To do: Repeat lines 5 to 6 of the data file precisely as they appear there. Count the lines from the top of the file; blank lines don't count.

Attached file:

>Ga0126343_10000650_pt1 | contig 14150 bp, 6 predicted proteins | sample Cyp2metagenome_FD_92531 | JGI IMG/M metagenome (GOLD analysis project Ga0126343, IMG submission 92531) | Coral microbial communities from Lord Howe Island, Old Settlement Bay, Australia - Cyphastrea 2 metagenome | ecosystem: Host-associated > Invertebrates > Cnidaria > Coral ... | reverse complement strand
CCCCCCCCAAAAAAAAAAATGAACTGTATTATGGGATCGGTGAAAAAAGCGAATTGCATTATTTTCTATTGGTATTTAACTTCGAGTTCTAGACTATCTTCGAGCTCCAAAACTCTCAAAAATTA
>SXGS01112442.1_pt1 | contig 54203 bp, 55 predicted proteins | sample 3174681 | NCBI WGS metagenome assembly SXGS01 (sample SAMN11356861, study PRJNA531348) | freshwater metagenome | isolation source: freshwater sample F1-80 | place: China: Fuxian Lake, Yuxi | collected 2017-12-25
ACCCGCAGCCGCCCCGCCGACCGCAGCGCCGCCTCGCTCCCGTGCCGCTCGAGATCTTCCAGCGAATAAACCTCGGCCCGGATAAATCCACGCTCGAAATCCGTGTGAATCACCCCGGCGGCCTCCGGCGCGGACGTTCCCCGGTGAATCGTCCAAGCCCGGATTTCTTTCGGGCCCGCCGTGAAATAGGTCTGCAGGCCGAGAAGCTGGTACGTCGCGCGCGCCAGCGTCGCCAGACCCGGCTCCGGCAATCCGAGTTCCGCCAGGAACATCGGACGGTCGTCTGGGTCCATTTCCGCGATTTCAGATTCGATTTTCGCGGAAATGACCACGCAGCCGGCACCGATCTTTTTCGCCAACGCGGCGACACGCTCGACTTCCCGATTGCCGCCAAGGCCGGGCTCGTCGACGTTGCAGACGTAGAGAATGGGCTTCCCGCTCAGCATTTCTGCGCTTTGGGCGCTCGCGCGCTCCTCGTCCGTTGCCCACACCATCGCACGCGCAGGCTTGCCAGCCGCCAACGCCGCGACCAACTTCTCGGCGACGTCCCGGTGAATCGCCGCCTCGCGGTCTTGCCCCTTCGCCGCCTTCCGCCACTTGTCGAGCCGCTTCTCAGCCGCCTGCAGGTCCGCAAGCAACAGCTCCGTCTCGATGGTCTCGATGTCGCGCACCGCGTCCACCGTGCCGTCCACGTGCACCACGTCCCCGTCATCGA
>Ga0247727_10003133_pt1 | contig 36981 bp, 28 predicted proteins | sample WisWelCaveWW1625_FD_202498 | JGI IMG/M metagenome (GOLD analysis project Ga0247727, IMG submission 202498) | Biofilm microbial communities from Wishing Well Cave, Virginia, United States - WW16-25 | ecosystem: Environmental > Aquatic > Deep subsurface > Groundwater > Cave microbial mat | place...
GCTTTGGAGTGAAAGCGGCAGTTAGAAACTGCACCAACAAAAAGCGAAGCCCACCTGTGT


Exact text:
>Ga0247727_10003133_pt1 | contig 36981 bp, 28 predicted proteins | sample WisWelCaveWW1625_FD_202498 | JGI IMG/M metagenome (GOLD analysis project Ga0247727, IMG submission 202498) | Biofilm microbial communities from Wishing Well Cave, Virginia, United States - WW16-25 | ecosystem: Environmental > Aquatic > Deep subsurface > Groundwater > Cave microbial mat | place...
GCTTTGGAGTGAAAGCGGCAGTTAGAAACTGCACCAACAAAAAGCGAAGCCCACCTGTGT